The year was 1979. There was a new pope in Rome, Pope John Paul II from Poland. He had been elected following the sudden death of Pope John Paul, who had died in 1978 after serving in the Vatican for just over a month.

But there was another pope people could not stop talking about in 1979. He was a fictional pope. But that didn’t make him any less popular.

He was an Irish American pope and he was the creation of an Irish American writer and professor. And in the minds of some pundits, the fictional Francis is comparable to the current pope, also named Francis.

And that, they say, is not a good thing.

The fictional Pope Francis was found in a best-selling novel entitled "The Vicar of Christ" by Walter Francis Murphy. The book spent over three months on The New York Times best-seller list.

Murphy’s protagonist is an Irish American war hero named Declan Walsh. To some, Murphy created a kind of super pope who focused on all of the positive social justice messages of Catholic teaching while also working diligently to solve the problems that plague mankind both in 1979 as well as today.

Interest in "The Vicar of Christ" has been renewed because New York Times columnist (and well-known conservative Catholic) Ross Douthat recently used Murphy’s novel to analyze the leadership of Pope Francis in a long essay for The Atlantic Monthly. Douthat sought to answer the ominous question: “Will Pope Francis break the church?”

Douthat begins his argument by playfully noting that Walter Murphy’s Irish American hero in "The Vicar of Christ" is kind of a fantasy pope for reformist or liberal Catholics, who are calling for radical change in the church.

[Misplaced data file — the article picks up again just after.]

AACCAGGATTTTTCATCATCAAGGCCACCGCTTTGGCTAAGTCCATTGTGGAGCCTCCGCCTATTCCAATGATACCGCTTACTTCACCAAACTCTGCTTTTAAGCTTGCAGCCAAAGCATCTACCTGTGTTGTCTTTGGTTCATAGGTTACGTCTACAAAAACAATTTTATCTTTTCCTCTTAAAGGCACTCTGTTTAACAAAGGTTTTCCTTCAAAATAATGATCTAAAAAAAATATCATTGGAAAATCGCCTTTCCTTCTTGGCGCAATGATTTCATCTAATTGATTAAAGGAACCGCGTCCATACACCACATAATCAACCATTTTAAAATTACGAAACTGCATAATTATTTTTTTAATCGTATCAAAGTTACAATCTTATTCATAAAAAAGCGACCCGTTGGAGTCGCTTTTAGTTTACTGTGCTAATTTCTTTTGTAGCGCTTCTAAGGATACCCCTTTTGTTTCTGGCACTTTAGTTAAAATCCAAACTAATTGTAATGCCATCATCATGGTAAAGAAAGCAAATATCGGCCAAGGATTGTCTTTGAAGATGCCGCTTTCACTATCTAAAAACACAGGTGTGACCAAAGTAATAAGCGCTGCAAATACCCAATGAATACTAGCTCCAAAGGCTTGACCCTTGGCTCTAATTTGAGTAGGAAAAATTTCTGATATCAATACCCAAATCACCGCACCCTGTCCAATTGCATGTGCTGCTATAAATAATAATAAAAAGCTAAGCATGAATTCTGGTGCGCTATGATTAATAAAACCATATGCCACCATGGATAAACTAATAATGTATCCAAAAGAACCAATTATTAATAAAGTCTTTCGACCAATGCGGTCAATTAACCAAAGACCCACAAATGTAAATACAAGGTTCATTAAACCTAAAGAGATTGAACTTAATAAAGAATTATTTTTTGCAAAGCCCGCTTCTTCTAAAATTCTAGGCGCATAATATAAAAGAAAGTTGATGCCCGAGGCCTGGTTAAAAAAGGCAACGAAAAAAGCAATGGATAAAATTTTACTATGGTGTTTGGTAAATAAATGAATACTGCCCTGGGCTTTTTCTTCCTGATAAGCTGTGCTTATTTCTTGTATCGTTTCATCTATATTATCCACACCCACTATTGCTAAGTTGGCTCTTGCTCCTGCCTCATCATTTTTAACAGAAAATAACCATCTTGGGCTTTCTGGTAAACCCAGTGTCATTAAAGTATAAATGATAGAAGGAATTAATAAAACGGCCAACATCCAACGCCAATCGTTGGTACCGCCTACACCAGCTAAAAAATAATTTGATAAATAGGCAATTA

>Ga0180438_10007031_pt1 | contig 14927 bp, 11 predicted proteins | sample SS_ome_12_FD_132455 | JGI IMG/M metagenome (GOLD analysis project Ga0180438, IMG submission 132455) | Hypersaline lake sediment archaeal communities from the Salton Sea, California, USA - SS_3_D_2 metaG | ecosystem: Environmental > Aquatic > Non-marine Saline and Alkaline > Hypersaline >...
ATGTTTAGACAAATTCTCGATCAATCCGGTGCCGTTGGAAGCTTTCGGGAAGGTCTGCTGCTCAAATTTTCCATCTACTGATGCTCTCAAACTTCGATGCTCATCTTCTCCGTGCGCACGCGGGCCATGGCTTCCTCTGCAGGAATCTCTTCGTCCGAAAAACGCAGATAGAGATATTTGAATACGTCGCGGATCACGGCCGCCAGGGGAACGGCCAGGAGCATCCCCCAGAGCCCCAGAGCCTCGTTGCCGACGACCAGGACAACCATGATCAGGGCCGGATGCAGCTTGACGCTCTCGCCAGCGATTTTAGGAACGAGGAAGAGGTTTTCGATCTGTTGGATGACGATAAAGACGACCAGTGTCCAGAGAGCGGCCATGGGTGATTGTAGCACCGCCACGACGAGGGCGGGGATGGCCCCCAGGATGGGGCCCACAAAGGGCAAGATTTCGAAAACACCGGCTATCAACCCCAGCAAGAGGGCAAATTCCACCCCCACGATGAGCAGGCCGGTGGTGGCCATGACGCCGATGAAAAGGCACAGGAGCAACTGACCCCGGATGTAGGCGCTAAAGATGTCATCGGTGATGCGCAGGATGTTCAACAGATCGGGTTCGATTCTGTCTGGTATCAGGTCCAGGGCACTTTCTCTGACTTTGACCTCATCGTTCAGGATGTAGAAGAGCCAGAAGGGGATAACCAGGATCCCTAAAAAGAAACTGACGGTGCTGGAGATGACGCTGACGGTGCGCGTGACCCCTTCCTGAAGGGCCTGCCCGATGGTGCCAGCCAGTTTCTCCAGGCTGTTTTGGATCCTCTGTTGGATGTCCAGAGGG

The fictional Pope Francis, Douthat writes, “launches a global crusade against hunger, staffed by Catholic youth and funded by the sale of Vatican treasures. He intervenes repeatedly in world conflicts, at one point flying into Tel Aviv during an Arab bombing campaign. He lays plans to gradually reverse the Church’s teachings on contraception and clerical celibacy, and banishes conservative cardinals to monastic life when they plot against him.”

Douthat adds that Declan Walsh also “flirts with the Arian heresy, which doubted Jesus’s full divinity, and he embraces Quaker-style religious pacifism, arguing that just-war theory is out of date in an age of nuclear arms and total war.”

Spoiler alert! “This last move eventually gets him assassinated, probably by one of the governments threatened by his quest for peace.”

Douthat argues that those calling for the real Pope Francis to be more like the fictional Pope Francis might want to be careful what they wish for. (Or pray for.) Douthat argues that if the church changes too much too soon, there could be a schism, which could lead to a profound identity crisis among the world’s Catholics.

Whether you agree with him or not, it is interesting that Douthat managed to bring Walter Murphy’s heroic pope back into the spotlight. The popularity of "The Vicar of Christ" shows that there has always been a hunger for a radically reformist pope. (Not to mention an Irish American one.)

Walter Francis Murphy, meanwhile, was a highly unlikely writer of religious best-sellers.

He was born in Charleston, South Carolina, in 1929. His father was a pharmacist while his mother was a teacher. Murphy attended Notre Dame and, like the heroic Declan Walsh, also served in the Marines, earning a Purple Heart as well as a Distinguished Service Cross.

He went on to become one of the nation’s top constitutional scholars, teaching at Princeton for nearly four decades. (One of his students was current Supreme Court justice Samuel Alito.)

His best-known scholarly work was "Constitutional Democracy: Creating and Maintaining a Just Political Order." But thanks to Pope Francis (as well as those many Catholics desperate for reform), Murphy, who died in 2010, may best be remembered as a kind of papal prophet.

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